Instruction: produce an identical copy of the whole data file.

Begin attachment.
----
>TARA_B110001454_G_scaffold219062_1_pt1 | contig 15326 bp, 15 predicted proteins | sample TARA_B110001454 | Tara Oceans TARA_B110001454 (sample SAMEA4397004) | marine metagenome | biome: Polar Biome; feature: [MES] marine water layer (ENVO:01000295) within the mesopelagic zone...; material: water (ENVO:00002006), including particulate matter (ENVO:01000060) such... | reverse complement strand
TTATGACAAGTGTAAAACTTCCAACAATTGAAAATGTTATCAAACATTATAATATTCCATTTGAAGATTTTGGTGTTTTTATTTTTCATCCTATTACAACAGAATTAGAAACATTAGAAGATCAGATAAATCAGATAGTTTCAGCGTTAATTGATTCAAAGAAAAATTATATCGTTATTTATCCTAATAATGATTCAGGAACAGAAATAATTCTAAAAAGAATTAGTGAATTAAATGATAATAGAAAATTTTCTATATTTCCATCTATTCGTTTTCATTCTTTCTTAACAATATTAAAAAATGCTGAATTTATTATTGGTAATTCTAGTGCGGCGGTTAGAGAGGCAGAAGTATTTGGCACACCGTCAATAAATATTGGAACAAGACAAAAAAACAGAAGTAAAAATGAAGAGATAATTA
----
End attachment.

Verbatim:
>TARA_B110001454_G_scaffold219062_1_pt1 | contig 15326 bp, 15 predicted proteins | sample TARA_B110001454 | Tara Oceans TARA_B110001454 (sample SAMEA4397004) | marine metagenome | biome: Polar Biome; feature: [MES] marine water layer (ENVO:01000295) within the mesopelagic zone...; material: water (ENVO:00002006), including particulate matter (ENVO:01000060) such... | reverse complement strand
TTATGACAAGTGTAAAACTTCCAACAATTGAAAATGTTATCAAACATTATAATATTCCATTTGAAGATTTTGGTGTTTTTATTTTTCATCCTATTACAACAGAATTAGAAACATTAGAAGATCAGATAAATCAGATAGTTTCAGCGTTAATTGATTCAAAGAAAAATTATATCGTTATTTATCCTAATAATGATTCAGGAACAGAAATAATTCTAAAAAGAATTAGTGAATTAAATGATAATAGAAAATTTTCTATATTTCCATCTATTCGTTTTCATTCTTTCTTAACAATATTAAAAAATGCTGAATTTATTATTGGTAATTCTAGTGCGGCGGTTAGAGAGGCAGAAGTATTTGGCACACCGTCAATAAATATTGGAACAAGACAAAAAAACAGAAGTAAAAATGAAGAGATAATTA